The Guilty Husband
In the past decade or so, every divorce of which I’ve been aware has been initiated by the wife. That’s hardly a broad or representative sample, but I do wonder whether the post-divorce cards are so heavily stacked in women’s favor that it affects their understanding of and behavior toward their marriages. With this sort of cultural and legal reality (and anecdotal evidence suggests that it is a reality), it’s not surprising that the divorce coven would expand:
Some of the fathers on Illinois’s Department of Healthcare and Family Services’ “wanted” list got there in the following manner — the wife or girlfriend ended the relationship, left with the kids, and then went to the state to get public assistance. Illinois DHFS then went after the father for child support to repay the cost of the assistance. The father — against whom no wrongdoing has been charged — has probably been deprived of custody of his kids and may not even have any visitation rights, and might not even know where his kids are.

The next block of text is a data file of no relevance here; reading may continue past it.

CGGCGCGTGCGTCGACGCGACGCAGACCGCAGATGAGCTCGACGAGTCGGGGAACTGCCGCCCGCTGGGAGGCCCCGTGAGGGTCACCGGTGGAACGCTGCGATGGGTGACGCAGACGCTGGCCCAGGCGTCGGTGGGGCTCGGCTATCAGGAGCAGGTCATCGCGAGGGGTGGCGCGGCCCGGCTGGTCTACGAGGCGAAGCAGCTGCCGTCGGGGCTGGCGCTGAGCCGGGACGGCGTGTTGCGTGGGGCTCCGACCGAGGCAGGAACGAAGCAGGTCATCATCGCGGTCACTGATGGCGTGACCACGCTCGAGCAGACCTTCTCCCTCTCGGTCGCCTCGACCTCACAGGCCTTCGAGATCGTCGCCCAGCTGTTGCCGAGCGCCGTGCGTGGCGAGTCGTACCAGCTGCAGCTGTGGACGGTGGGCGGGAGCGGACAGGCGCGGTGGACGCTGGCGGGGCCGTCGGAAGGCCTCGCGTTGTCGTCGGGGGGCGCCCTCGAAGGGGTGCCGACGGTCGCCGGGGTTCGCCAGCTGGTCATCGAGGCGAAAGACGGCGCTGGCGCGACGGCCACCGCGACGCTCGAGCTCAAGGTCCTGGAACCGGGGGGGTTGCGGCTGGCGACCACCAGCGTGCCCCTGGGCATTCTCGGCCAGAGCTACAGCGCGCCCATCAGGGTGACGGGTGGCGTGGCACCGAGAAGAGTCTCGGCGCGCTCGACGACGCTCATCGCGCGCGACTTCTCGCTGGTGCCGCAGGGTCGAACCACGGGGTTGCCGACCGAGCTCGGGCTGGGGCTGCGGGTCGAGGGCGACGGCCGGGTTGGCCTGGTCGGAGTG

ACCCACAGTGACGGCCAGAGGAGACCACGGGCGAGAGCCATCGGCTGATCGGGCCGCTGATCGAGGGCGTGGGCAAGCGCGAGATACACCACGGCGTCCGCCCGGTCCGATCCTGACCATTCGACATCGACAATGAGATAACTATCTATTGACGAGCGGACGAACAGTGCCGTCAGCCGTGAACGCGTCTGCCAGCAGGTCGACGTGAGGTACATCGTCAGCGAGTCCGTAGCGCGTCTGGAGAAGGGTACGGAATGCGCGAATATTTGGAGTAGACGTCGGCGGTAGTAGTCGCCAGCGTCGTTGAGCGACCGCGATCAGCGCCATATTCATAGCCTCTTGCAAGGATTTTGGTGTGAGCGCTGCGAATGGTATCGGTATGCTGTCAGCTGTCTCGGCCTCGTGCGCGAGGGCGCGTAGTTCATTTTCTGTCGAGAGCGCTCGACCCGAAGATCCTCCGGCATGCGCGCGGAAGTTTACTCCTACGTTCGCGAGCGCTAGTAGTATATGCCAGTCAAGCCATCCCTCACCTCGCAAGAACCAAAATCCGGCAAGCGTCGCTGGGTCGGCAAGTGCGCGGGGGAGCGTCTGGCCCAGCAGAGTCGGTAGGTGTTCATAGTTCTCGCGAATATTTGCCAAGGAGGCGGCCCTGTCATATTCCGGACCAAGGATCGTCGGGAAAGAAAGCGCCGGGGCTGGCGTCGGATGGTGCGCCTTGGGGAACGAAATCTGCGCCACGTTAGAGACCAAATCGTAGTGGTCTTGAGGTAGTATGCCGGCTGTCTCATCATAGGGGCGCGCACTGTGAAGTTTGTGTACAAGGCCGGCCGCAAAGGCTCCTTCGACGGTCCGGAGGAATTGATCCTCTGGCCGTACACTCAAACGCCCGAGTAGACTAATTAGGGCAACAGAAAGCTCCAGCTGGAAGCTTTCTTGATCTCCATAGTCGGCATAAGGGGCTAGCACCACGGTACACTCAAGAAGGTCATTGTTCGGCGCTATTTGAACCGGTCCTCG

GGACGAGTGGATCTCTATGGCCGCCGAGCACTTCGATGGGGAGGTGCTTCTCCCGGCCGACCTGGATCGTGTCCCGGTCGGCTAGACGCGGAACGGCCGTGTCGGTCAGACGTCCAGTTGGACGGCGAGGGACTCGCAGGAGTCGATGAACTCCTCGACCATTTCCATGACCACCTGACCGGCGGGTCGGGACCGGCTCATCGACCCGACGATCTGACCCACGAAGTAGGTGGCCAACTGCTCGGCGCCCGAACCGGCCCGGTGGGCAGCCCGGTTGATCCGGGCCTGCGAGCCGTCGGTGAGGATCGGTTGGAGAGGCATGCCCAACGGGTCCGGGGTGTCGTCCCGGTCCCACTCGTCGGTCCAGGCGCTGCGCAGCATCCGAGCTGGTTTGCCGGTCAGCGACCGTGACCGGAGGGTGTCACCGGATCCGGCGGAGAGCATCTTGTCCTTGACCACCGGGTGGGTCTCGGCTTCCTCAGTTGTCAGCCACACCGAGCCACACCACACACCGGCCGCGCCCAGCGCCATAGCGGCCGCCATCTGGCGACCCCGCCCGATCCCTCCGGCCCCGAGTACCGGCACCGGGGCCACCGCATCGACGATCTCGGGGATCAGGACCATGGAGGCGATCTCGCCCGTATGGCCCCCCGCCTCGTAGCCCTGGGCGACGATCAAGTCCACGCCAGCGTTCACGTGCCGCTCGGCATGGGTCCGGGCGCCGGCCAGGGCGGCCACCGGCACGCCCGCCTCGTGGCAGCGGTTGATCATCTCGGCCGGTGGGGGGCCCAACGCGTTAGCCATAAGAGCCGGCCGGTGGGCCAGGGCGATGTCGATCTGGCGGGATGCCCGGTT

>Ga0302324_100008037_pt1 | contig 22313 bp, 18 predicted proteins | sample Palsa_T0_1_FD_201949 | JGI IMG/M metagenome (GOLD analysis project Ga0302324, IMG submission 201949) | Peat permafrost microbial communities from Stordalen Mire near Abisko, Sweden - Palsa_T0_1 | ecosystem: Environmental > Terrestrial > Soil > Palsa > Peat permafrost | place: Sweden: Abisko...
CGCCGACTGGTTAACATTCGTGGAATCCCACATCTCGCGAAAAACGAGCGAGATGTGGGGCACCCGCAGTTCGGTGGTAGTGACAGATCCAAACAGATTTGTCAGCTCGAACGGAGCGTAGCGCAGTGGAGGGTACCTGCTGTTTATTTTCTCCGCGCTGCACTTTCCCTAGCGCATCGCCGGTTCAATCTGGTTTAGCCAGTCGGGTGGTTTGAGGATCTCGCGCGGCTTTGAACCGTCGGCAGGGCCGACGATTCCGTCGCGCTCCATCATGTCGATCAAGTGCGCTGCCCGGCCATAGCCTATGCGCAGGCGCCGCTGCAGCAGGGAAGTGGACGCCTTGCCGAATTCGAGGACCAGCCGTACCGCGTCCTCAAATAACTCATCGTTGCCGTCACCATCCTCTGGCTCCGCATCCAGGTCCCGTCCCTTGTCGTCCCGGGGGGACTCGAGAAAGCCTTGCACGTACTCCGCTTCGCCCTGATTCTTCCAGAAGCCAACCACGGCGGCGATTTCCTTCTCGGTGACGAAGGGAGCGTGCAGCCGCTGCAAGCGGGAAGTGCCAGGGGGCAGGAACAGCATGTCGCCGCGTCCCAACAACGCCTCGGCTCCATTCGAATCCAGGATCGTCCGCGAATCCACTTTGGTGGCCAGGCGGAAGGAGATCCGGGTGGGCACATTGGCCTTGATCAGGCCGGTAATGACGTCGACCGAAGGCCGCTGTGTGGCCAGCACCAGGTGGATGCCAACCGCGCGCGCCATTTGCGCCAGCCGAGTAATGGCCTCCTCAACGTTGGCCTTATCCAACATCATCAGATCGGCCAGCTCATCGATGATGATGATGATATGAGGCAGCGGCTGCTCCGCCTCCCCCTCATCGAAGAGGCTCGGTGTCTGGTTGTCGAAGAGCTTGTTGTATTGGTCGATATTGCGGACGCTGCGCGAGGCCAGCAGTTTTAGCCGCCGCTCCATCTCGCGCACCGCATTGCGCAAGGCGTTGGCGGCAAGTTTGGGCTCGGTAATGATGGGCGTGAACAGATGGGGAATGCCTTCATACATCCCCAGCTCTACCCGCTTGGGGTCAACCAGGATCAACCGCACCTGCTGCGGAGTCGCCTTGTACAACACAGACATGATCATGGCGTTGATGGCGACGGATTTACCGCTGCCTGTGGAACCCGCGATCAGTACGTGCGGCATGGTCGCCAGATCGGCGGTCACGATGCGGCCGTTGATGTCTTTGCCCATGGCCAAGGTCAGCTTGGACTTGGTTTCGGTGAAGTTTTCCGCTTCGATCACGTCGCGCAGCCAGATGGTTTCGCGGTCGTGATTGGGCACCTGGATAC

While paying the state, the father also has to hire an attorney and fight his way through the courts just to attempt to see his children. Even if he is awarded visitation rights, recalcitrant mothers often flout these orders with impunity. Low- and moderate-income fathers frequently must choose between paying for legal action to obtain contact with their children, and risk jail time for not paying child support, or paying child support and losing the ability to have contact with their children. These men are hardly “walking away” from their “families and responsibilities.”
Sometimes a father in this situation has been paying the teenage children directly because the mother has been using the child support for everything but the children. Nevertheless, the father is saddled with arrearages and declared a “deadbeat.” When he presents his stack of canceled checks, the state says, “Sorry that money you paid is a gift — you still owe us child support to reimburse the cost of the public assistance.” It is irrelevant that the money was used by the children to buy food, clothing and the necessities of life.